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Nat Commun. 2016 Aug 9;7:12364. doi: 10.1038/ncomms12364.

A genome-wide screening uncovers the role of CCAR2 as an antagonist of DNA end resection.

Author information

1
Departamento de Genética, Universidad de Sevilla, 41080 Sevilla, Spain.
2
Department of Regenerative Medicine, Centro Andaluz de Biología Molecular y Medicina Regenerativa, 41092 Sevilla, Spain.
3
Genome Integrity Unit, Danish Cancer Society Research Centre, Strandboulevarden 49, 2100 Copenhagen, Denmark.
4
Department of Medical Biochemistry and Biophysics, Science for Life Laboratory, Karolinska Institute, 171 76 Stockholm, Sweden.

Abstract

There are two major and alternative pathways to repair DNA double-strand breaks: non-homologous end-joining and homologous recombination. Here we identify and characterize novel factors involved in choosing between these pathways; in this study we took advantage of the SeeSaw Reporter, in which the repair of double-strand breaks by homology-independent or -dependent mechanisms is distinguished by the accumulation of green or red fluorescence, respectively. Using a genome-wide human esiRNA (endoribonuclease-prepared siRNA) library, we isolate genes that control the recombination/end-joining ratio. Here we report that two distinct sets of genes are involved in the control of the balance between NHEJ and HR: those that are required to facilitate recombination and those that favour NHEJ. This last category includes CCAR2/DBC1, which we show inhibits recombination by limiting the initiation and the extent of DNA end resection, thereby acting as an antagonist of CtIP.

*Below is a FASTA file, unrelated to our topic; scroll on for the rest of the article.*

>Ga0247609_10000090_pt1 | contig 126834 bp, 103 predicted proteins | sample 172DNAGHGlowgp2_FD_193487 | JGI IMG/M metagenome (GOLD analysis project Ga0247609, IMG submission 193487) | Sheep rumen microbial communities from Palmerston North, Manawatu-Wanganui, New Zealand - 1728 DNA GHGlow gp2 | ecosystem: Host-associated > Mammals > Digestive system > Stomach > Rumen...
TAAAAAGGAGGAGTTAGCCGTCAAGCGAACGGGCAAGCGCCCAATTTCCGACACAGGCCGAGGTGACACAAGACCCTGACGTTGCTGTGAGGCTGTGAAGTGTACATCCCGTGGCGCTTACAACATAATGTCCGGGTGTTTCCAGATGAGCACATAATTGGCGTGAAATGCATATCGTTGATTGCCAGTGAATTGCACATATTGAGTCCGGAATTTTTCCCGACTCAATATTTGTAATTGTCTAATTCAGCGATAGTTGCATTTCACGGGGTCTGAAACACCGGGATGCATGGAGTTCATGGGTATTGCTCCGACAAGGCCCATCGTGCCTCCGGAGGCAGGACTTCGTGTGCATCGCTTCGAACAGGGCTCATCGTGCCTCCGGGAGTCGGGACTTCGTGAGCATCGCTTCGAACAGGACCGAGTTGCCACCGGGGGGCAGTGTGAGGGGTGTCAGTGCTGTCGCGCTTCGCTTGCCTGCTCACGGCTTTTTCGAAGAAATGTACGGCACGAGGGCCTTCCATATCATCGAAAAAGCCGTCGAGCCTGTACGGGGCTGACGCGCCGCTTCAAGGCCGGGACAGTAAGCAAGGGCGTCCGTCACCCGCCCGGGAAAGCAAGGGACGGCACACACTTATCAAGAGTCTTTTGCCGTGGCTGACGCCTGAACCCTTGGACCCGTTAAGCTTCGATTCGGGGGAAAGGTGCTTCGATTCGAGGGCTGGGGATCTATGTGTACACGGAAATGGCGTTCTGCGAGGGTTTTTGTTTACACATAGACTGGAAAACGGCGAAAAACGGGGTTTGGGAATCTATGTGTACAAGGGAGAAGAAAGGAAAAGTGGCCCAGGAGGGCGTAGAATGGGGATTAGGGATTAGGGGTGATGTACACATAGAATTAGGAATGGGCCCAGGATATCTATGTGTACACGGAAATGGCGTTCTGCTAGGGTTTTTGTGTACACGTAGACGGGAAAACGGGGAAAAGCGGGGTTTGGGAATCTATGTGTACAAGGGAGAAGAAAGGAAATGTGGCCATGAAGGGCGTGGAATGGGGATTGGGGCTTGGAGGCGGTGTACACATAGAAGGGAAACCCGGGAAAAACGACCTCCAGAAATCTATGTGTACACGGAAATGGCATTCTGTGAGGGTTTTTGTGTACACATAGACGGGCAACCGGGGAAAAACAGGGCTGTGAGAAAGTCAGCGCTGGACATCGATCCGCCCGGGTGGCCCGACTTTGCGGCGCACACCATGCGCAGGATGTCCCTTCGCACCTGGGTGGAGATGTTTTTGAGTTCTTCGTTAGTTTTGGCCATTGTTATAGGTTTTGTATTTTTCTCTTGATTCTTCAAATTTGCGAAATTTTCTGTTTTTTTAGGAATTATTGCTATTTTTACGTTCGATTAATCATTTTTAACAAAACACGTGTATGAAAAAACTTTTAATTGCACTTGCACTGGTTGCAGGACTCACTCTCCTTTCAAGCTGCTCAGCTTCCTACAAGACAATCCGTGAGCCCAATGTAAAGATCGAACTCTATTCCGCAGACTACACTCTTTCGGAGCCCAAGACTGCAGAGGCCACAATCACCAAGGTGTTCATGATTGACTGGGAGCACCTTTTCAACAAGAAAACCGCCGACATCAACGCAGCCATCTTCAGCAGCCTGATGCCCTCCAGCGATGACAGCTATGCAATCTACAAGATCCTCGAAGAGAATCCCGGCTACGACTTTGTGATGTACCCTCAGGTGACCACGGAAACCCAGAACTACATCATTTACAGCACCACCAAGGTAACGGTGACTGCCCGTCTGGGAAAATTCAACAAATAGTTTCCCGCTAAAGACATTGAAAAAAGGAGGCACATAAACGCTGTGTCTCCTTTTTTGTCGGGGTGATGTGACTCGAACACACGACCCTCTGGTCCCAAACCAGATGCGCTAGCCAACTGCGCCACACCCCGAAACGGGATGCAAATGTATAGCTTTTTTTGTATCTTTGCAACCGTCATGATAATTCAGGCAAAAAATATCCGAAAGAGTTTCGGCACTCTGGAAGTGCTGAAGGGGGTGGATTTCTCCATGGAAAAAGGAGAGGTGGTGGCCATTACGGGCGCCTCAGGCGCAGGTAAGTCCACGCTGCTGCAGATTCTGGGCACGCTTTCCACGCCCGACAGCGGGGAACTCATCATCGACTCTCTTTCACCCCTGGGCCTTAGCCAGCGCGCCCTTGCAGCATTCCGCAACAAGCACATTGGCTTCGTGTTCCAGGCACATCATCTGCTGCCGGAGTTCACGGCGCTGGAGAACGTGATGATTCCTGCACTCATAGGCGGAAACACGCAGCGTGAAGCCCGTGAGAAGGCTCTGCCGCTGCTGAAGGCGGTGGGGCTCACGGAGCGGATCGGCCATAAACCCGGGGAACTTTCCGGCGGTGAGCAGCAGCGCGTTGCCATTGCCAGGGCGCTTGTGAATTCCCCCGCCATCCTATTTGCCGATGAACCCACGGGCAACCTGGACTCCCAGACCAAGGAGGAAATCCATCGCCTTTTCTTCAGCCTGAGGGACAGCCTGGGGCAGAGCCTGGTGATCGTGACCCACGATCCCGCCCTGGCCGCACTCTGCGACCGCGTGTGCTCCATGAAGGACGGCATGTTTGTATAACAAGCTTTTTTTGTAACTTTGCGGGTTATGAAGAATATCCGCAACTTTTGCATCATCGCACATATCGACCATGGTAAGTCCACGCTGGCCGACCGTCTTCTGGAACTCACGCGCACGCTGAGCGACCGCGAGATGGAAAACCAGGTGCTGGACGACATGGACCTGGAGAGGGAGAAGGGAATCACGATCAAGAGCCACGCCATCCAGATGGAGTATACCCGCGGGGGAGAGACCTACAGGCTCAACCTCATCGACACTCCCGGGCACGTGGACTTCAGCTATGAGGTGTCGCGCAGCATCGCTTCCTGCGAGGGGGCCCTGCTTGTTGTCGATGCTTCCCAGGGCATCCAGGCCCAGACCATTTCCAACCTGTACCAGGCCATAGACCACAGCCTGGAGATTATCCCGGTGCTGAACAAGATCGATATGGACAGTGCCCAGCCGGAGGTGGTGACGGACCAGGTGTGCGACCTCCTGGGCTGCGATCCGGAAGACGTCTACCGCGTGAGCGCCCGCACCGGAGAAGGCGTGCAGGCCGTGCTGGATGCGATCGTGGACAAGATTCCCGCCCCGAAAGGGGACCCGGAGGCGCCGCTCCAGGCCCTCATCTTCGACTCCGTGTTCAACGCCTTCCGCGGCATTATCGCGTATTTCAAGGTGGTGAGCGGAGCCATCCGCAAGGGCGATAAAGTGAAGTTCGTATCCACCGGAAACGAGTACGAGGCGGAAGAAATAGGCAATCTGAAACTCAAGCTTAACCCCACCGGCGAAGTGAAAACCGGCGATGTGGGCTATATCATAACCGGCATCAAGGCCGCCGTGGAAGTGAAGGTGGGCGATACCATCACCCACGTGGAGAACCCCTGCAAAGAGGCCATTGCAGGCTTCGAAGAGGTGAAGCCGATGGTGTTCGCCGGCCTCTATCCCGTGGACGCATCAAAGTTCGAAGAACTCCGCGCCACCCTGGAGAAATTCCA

PMID:
27503537
PMCID:
PMC4980490
DOI:
10.1038/ncomms12364
[Indexed for MEDLINE]
Free PMC Article

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